First off….here’s the way its shaking out. We may get a wee bit of snow early Thursday afternoon but primarily, look for sleet and freezing rain until the evening when it turns to freezing rain. That will be the case in light forms throughout the overnight until the early after daybreak when it turns to all rain. The brine solution will help keep the roads from become icy but not completely. See, the solution is good for preventing snow and ice from bonding to the surface. But it loses some of its effectiveness when you get rain. If it rains hard, then it washes away. Freezing rain does not freeze immediately in the temperatures we will have and the temperatures of the road so it will behave as a liquid and wash some of the solution before freezing thus making the solution somewhat less effective. This initial precip though probably will be relatively light so it will probably remain somewhat worthwhile. Nonetheless, not all roads get the brine and there will likely be icy spots on secondary roads as the night wears on and perhaps even the main roads. I’d still leave work early. The heaviest precip appears to want to happen during the day on Friday when we will receive all rain.
The Eclipse: Lunar eclipses generally don’t do much for me. When its in partial form, it looks like the moon in one of its phases and when it’s total, it just looks like its been dimmed. The amber like color is due to refraction and scattering of light through the earth’s atmosphere, much like you would see at some moonrises or sunsets. The next total eclipse of the moon visible here I believe is in 2010. The picture above was from a previous total eclipse and looks much like what I saw tonight. I do not know why there is and was for me a section in the lower right that appears almost all white. It was supposed to be total as is this photo, yet it doesn’t look total to me. Someone, feel free to explain it. Either way, I disagree with the national news celebrity I saw tonight say it was “absolutely spectacular.” To me it wasn’t absolute nor spectacular.
On This Date In History: President George Washington signed the Postal Service Act on this date in 1792. It established in the Congressional domain the establishment of official postal routes, post offices and such and made it illegal for anyone to open anyone else’s mail. Previously, private companies or entrepreneurs had delivered the mail. The Crown had established the position of Postmaster General in 1707 with that person being charged with co-ordinating and improving communications between the colonies. In 1737, 31-year-old Benjamin Franklin became the Colonial Postmaster General until he was fired by the Crown for his subversive activities. In 1775, the Continental Congress named Franklin it’s first Postmaster General and he is largely, and perhaps correctly, credited with being the nation’s first Postmaster General. But, the nation hadn’t even been formed then. A few months following Washington’s initial inauguration as the first President, Samuel Osgood took the post beginning September 26, 1789 followed by Timothy Pickering on August 12, 1791 who held the post until Joseph Habersham, beginning February 25, 1795.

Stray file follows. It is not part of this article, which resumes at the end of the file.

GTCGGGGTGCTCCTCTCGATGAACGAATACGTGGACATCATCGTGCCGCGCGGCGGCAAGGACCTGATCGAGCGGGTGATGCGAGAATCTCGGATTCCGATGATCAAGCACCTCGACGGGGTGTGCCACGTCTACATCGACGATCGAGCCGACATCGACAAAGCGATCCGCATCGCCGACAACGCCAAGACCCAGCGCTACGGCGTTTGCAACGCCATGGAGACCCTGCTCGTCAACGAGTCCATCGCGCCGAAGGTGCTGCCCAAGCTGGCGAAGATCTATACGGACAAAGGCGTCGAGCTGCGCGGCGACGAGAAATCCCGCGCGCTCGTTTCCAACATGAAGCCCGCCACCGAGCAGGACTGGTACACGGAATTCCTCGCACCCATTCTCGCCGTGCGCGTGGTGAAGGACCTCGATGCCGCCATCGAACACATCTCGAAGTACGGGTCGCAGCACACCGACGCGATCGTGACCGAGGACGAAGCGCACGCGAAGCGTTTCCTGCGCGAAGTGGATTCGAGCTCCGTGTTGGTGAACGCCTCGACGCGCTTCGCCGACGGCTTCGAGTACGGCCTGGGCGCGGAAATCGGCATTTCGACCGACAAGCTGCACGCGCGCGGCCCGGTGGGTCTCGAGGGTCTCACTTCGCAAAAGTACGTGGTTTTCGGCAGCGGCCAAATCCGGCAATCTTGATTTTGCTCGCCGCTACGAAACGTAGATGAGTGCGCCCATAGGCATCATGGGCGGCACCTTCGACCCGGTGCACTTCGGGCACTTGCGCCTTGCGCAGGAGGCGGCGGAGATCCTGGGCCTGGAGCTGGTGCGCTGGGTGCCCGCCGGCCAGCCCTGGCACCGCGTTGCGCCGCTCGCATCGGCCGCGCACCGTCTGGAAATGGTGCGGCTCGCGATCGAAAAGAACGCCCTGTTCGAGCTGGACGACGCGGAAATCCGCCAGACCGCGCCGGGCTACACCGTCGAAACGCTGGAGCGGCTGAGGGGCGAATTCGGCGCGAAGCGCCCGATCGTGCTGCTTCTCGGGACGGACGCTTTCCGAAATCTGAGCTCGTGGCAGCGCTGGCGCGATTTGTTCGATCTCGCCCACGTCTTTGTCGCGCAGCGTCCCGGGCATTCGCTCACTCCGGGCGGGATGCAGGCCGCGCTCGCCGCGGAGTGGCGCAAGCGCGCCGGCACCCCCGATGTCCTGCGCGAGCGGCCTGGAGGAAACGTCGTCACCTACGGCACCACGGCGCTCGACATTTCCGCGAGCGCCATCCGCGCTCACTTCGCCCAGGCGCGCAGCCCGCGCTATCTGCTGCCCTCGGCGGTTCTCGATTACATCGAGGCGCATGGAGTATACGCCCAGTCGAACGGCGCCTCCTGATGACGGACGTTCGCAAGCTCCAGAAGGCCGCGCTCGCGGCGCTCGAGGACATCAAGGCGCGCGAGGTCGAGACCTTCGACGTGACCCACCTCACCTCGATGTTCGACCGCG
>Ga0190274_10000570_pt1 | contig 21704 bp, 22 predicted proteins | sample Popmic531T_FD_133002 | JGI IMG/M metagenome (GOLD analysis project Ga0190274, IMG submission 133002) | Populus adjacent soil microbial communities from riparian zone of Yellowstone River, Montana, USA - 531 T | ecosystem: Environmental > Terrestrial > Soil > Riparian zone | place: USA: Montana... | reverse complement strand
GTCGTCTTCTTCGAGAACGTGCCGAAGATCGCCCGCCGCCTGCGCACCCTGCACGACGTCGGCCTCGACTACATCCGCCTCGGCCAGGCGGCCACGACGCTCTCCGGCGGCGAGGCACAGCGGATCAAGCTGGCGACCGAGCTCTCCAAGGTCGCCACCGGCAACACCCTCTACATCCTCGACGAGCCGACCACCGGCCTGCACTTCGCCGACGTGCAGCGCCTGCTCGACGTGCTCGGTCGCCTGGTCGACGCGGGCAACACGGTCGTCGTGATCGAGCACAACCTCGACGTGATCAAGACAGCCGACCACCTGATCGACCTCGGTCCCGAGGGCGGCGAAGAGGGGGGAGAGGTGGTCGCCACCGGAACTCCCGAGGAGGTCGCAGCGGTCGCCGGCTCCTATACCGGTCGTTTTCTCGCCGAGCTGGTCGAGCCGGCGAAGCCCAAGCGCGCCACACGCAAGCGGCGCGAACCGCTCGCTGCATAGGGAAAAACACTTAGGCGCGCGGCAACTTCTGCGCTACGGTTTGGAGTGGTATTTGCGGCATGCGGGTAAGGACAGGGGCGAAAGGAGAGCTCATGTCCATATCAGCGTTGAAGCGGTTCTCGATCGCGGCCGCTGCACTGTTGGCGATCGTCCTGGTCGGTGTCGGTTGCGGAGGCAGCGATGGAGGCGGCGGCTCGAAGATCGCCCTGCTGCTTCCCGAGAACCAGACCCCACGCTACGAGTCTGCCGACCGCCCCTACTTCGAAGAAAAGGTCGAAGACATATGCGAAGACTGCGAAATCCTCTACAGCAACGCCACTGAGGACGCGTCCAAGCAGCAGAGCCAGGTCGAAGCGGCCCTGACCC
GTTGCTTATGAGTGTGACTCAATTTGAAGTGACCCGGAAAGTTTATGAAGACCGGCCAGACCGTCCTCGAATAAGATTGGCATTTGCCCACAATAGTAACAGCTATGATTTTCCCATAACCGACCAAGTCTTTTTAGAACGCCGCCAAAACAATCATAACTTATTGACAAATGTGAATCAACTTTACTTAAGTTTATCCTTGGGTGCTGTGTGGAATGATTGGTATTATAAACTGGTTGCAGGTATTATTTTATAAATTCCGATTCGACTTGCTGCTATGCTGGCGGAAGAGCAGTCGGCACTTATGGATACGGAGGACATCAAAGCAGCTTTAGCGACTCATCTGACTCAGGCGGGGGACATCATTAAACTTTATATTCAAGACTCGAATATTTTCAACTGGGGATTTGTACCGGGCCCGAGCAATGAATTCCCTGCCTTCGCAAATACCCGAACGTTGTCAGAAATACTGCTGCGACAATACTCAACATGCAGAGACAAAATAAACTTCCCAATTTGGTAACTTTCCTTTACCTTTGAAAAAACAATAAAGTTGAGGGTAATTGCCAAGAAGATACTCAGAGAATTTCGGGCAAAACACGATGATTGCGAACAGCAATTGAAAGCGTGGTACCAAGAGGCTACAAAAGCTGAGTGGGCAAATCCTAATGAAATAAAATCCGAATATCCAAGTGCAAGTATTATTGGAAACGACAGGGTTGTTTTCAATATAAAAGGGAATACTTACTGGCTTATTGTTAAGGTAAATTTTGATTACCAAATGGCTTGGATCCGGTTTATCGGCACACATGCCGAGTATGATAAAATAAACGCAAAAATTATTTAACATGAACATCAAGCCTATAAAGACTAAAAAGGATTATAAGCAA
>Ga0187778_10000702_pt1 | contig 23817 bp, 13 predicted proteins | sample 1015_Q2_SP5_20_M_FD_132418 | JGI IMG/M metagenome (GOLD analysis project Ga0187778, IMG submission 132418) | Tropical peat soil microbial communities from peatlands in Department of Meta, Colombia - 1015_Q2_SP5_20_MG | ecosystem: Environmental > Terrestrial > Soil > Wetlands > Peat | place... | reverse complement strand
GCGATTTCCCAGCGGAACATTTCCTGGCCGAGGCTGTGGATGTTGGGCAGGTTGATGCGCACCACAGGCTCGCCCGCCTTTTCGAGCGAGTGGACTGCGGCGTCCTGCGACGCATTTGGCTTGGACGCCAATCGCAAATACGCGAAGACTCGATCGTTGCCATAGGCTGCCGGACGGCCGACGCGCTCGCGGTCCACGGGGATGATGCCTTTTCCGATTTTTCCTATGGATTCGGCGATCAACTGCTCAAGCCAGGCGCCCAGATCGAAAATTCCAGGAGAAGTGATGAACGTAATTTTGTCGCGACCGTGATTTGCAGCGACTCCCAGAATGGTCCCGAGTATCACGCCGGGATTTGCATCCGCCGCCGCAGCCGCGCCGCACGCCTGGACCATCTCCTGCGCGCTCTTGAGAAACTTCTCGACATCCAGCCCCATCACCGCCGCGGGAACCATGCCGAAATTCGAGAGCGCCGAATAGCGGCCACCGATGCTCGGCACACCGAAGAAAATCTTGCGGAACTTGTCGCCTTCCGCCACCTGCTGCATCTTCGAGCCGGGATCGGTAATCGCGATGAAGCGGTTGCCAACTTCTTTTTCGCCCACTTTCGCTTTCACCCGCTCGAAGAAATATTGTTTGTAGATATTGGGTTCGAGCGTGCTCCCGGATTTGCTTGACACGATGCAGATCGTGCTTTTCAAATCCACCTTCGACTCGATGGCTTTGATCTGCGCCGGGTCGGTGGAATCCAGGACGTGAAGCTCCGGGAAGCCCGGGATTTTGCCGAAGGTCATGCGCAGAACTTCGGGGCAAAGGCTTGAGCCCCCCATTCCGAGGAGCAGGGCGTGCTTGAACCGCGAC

So…it may be more correct to say that Osgood was the first Postmaster of the United States or even Pickering since he was the first after the Act was signed. But, the Articles of Confederation of 1781 and then the Constitution of 1787 both established Congress’ authority of to establish and regulate postage. Both of those post dated Franklin who only held the post from July 26, 1775 to November 1776. I guess that Franklin had better things to do following the Declaration of Independence, like maybe avoiding being captured by the Redcoats. The job paid $1000 a year but I suppose Ben figured his hide was worth even more than that ample Colonial sum. So, he turned over the duties to his second, Richard Bache, who also happened to be his son-in-law.
So, I’m not so sure its accurate to say that Franklin was the first Postmaster General, though the US Postal Service will make that claim. Franklin was however the first to hold the post to turn a profit for the Crown when he did so in 1760. So perhaps its fitting that Franklin gets the credit for being the father of the post office. Heck, he’s probably the only guy who’s ever learned how to turn a profit. Maybe we can clone his DNA and put back at the helm.